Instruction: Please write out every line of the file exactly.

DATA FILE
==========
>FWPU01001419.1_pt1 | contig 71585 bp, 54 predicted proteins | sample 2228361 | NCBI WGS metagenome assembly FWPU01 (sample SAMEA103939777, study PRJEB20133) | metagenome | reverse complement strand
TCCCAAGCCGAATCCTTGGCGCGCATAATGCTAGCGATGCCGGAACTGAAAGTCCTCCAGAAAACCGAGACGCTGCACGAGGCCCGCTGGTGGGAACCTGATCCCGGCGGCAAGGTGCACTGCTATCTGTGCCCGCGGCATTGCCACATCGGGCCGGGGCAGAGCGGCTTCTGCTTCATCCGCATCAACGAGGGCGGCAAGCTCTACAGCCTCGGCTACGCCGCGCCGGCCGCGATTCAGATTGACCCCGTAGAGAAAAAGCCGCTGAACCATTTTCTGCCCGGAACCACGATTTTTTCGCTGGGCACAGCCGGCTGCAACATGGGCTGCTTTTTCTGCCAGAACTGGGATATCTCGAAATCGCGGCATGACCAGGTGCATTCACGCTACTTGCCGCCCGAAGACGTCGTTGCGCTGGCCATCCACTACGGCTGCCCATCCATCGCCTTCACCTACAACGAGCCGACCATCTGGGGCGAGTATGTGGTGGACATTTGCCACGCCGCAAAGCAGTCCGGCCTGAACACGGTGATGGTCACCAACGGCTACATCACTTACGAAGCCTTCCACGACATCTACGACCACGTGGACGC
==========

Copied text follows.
>FWPU01001419.1_pt1 | contig 71585 bp, 54 predicted proteins | sample 2228361 | NCBI WGS metagenome assembly FWPU01 (sample SAMEA103939777, study PRJEB20133) | metagenome | reverse complement strand
TCCCAAGCCGAATCCTTGGCGCGCATAATGCTAGCGATGCCGGAACTGAAAGTCCTCCAGAAAACCGAGACGCTGCACGAGGCCCGCTGGTGGGAACCTGATCCCGGCGGCAAGGTGCACTGCTATCTGTGCCCGCGGCATTGCCACATCGGGCCGGGGCAGAGCGGCTTCTGCTTCATCCGCATCAACGAGGGCGGCAAGCTCTACAGCCTCGGCTACGCCGCGCCGGCCGCGATTCAGATTGACCCCGTAGAGAAAAAGCCGCTGAACCATTTTCTGCCCGGAACCACGATTTTTTCGCTGGGCACAGCCGGCTGCAACATGGGCTGCTTTTTCTGCCAGAACTGGGATATCTCGAAATCGCGGCATGACCAGGTGCATTCACGCTACTTGCCGCCCGAAGACGTCGTTGCGCTGGCCATCCACTACGGCTGCCCATCCATCGCCTTCACCTACAACGAGCCGACCATCTGGGGCGAGTATGTGGTGGACATTTGCCACGCCGCAAAGCAGTCCGGCCTGAACACGGTGATGGTCACCAACGGCTACATCACTTACGAAGCCTTCCACGACATCTACGACCACGTGGACGC